I’m a recovering people-pleaser, so I get it. It can be really hard to say no.
It has taken a long time to get to the point where I consider before committing.
I used to say, “Sure, I can do that for you!” I now say, “Let me get back to you on that.”
This gives me time to ask myself, “Do I really want to say yes, or would I rather say no? Would my yes be all-in, or would it feel like another chore to check off my to-do list?”
And while there are absolutely times that we are called to serve others and meet their needs, we must first take care of ourselves and our needs, otherwise we will be pouring from an empty cup. Sometimes we need to say no for ourselves, for our family, or for our priorities.
The next request you get, notice the way you feel about it. Have you noticed how often our gut reaction is right about these kinds of things? Does this new request make you feel drained already, or even give you a sense of dread? That’s a red flag.
Projects you take on from a place of depletion will not receive your best effort or produce your best results.
On the flip side, does this new request fill you with a sense of purpose or excitement? Is there genuine desire to see it through?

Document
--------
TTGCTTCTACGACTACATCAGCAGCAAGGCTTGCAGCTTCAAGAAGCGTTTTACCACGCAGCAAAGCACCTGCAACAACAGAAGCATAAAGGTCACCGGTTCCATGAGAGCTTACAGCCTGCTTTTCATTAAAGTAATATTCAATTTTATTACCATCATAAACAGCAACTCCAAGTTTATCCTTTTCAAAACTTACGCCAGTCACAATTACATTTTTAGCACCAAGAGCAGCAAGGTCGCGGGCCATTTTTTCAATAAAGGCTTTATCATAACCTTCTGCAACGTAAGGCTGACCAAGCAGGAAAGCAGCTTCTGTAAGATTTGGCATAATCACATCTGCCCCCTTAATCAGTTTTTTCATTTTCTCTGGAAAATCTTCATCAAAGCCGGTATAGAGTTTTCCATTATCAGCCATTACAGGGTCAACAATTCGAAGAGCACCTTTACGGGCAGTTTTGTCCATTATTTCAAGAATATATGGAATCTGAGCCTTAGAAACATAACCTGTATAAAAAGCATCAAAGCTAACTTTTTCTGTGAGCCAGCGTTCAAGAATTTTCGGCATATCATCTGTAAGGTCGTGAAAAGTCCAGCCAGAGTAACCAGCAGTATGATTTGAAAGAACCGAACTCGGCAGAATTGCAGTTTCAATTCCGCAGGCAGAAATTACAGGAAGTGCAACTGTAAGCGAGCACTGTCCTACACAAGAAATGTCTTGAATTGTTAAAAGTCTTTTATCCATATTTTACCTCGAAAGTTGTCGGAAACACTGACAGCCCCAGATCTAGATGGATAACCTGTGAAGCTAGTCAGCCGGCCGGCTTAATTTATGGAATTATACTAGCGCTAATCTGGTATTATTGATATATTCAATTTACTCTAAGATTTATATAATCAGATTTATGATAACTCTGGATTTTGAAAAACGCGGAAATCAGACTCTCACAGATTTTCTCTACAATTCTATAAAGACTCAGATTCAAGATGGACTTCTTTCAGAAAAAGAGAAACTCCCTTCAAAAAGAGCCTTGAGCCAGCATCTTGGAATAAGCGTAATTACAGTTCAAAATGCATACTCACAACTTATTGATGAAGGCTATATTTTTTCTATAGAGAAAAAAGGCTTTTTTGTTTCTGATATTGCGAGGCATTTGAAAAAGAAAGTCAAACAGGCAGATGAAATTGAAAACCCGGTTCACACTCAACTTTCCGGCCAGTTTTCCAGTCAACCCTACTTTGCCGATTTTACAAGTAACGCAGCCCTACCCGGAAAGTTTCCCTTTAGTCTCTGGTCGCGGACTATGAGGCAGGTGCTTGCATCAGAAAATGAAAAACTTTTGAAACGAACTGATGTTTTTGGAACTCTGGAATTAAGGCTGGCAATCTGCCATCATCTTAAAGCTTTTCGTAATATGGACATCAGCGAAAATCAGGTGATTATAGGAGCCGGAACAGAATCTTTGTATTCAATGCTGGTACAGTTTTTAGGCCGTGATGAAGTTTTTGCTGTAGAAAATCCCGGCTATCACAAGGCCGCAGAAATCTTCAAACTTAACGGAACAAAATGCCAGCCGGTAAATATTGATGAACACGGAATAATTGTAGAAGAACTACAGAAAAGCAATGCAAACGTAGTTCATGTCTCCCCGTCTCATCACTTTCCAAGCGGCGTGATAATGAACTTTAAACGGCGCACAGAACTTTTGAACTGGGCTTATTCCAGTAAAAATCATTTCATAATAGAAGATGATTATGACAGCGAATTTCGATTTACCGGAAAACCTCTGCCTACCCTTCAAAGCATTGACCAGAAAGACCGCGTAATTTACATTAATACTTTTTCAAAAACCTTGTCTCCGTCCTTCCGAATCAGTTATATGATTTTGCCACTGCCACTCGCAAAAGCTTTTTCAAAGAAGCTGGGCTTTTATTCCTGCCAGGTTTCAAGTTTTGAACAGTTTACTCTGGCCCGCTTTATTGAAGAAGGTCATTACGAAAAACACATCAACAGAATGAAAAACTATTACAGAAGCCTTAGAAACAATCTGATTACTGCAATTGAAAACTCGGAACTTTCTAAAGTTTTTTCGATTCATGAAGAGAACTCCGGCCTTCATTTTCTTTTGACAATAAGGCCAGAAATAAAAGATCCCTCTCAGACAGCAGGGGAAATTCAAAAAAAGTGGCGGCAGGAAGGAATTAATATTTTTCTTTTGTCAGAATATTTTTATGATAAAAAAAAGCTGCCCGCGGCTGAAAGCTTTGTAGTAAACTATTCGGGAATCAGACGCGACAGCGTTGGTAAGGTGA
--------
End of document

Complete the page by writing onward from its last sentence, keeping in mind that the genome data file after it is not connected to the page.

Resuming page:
Think about how much more willing you would be to take on projects that you can put your heart into, that are fun, fulfilling, or life-giving.
Just because you can do something, doesn’t mean you should.
There are many things in life that I could spend my time on, but there are a select few that are truly worthy of my time. It’s up to you to learn and discover what is worthy of your yes, and what deserves a no, thank you.
Here’s the magical thing about saying no. Every time you stand your ground and choose to say no to one thing, it means you are saying yes to something else.
That something else could be for your own rest (more sleep, more baths) or for your own enjoyment (more reading, more pool time, more traveling). You don’t have to justify your no. If your yes is something you need, or your family needs, that’s enough of a reason.
At first, I was afraid to say, “Let me get back to you on that,” because I was conditioned to say, “Sure, I can do that.” But if you continue to say the former, it becomes more of a natural response every time you do—even if you have to say it more than once (or twice) in the same conversation. It does work.
Most of us have a few people in our lives who do most of the asking. These people are used to getting your hasty yes to their every request. Chances are, they won’t be happy about your assertiveness.
That’s okay. You will have to retrain them with your new answer, and eventually they will adjust to the idea that you will get back to them—even if it might not be the answer they have come to expect.
I love the quote by Jen Hatmaker that says, “If it’s not a hell yes, it’s a no.”
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